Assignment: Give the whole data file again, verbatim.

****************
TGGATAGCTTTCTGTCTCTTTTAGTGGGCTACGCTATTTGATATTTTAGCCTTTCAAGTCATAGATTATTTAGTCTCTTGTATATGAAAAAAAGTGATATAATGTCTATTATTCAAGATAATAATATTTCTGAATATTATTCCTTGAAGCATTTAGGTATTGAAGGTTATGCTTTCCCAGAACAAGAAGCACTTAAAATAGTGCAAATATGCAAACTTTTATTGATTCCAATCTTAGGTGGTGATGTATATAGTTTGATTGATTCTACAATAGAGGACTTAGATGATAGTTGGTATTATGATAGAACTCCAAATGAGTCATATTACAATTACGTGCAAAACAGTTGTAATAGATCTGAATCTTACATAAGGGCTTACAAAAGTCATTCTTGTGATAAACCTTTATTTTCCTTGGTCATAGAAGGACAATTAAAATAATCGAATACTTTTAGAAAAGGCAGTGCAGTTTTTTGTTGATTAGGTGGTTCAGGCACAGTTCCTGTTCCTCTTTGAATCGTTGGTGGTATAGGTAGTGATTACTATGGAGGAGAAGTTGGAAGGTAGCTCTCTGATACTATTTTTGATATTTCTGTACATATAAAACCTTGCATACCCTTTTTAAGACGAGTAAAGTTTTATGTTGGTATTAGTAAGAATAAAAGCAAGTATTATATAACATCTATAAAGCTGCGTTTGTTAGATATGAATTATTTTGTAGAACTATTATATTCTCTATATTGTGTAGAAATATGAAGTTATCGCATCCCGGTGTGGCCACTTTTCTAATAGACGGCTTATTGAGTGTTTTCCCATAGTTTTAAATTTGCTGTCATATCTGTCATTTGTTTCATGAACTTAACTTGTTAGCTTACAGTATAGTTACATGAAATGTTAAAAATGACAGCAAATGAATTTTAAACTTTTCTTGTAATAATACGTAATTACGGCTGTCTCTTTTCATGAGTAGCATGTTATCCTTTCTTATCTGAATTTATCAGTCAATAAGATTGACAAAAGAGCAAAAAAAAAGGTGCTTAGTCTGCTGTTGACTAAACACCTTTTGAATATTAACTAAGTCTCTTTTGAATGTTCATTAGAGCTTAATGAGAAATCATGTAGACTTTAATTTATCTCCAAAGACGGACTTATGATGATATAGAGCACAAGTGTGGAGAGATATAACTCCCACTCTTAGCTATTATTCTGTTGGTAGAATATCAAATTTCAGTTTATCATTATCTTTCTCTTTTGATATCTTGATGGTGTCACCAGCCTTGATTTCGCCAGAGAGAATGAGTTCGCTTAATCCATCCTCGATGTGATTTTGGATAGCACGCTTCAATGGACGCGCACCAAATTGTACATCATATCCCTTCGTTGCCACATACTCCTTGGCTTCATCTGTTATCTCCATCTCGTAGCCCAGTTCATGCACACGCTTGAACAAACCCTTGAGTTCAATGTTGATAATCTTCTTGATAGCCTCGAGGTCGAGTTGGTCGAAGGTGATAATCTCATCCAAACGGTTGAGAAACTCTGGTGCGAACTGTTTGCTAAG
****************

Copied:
TGGATAGCTTTCTGTCTCTTTTAGTGGGCTACGCTATTTGATATTTTAGCCTTTCAAGTCATAGATTATTTAGTCTCTTGTATATGAAAAAAAGTGATATAATGTCTATTATTCAAGATAATAATATTTCTGAATATTATTCCTTGAAGCATTTAGGTATTGAAGGTTATGCTTTCCCAGAACAAGAAGCACTTAAAATAGTGCAAATATGCAAACTTTTATTGATTCCAATCTTAGGTGGTGATGTATATAGTTTGATTGATTCTACAATAGAGGACTTAGATGATAGTTGGTATTATGATAGAACTCCAAATGAGTCATATTACAATTACGTGCAAAACAGTTGTAATAGATCTGAATCTTACATAAGGGCTTACAAAAGTCATTCTTGTGATAAACCTTTATTTTCCTTGGTCATAGAAGGACAATTAAAATAATCGAATACTTTTAGAAAAGGCAGTGCAGTTTTTTGTTGATTAGGTGGTTCAGGCACAGTTCCTGTTCCTCTTTGAATCGTTGGTGGTATAGGTAGTGATTACTATGGAGGAGAAGTTGGAAGGTAGCTCTCTGATACTATTTTTGATATTTCTGTACATATAAAACCTTGCATACCCTTTTTAAGACGAGTAAAGTTTTATGTTGGTATTAGTAAGAATAAAAGCAAGTATTATATAACATCTATAAAGCTGCGTTTGTTAGATATGAATTATTTTGTAGAACTATTATATTCTCTATATTGTGTAGAAATATGAAGTTATCGCATCCCGGTGTGGCCACTTTTCTAATAGACGGCTTATTGAGTGTTTTCCCATAGTTTTAAATTTGCTGTCATATCTGTCATTTGTTTCATGAACTTAACTTGTTAGCTTACAGTATAGTTACATGAAATGTTAAAAATGACAGCAAATGAATTTTAAACTTTTCTTGTAATAATACGTAATTACGGCTGTCTCTTTTCATGAGTAGCATGTTATCCTTTCTTATCTGAATTTATCAGTCAATAAGATTGACAAAAGAGCAAAAAAAAAGGTGCTTAGTCTGCTGTTGACTAAACACCTTTTGAATATTAACTAAGTCTCTTTTGAATGTTCATTAGAGCTTAATGAGAAATCATGTAGACTTTAATTTATCTCCAAAGACGGACTTATGATGATATAGAGCACAAGTGTGGAGAGATATAACTCCCACTCTTAGCTATTATTCTGTTGGTAGAATATCAAATTTCAGTTTATCATTATCTTTCTCTTTTGATATCTTGATGGTGTCACCAGCCTTGATTTCGCCAGAGAGAATGAGTTCGCTTAATCCATCCTCGATGTGATTTTGGATAGCACGCTTCAATGGACGCGCACCAAATTGTACATCATATCCCTTCGTTGCCACATACTCCTTGGCTTCATCTGTTATCTCCATCTCGTAGCCCAGTTCATGCACACGCTTGAACAAACCCTTGAGTTCAATGTTGATAATCTTCTTGATAGCCTCGAGGTCGAGTTGGTCGAAGGTGATAATCTCATCCAAACGGTTGAGAAACTCTGGTGCGAACTGTTTGCTAAG